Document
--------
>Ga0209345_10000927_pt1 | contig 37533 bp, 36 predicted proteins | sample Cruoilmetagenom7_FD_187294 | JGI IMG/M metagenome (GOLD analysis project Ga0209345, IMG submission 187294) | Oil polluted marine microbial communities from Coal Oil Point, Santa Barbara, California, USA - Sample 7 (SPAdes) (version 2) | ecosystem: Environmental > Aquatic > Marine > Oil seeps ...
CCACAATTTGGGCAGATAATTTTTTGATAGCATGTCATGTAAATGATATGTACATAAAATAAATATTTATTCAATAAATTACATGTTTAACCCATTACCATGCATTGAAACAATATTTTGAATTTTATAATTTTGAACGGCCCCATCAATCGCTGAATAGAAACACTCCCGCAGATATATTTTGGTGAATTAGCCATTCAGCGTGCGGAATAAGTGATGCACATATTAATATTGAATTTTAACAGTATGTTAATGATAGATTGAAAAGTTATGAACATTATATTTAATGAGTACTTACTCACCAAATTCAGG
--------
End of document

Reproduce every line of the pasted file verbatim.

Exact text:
>Ga0209345_10000927_pt1 | contig 37533 bp, 36 predicted proteins | sample Cruoilmetagenom7_FD_187294 | JGI IMG/M metagenome (GOLD analysis project Ga0209345, IMG submission 187294) | Oil polluted marine microbial communities from Coal Oil Point, Santa Barbara, California, USA - Sample 7 (SPAdes) (version 2) | ecosystem: Environmental > Aquatic > Marine > Oil seeps ...
CCACAATTTGGGCAGATAATTTTTTGATAGCATGTCATGTAAATGATATGTACATAAAATAAATATTTATTCAATAAATTACATGTTTAACCCATTACCATGCATTGAAACAATATTTTGAATTTTATAATTTTGAACGGCCCCATCAATCGCTGAATAGAAACACTCCCGCAGATATATTTTGGTGAATTAGCCATTCAGCGTGCGGAATAAGTGATGCACATATTAATATTGAATTTTAACAGTATGTTAATGATAGATTGAAAAGTTATGAACATTATATTTAATGAGTACTTACTCACCAAATTCAGG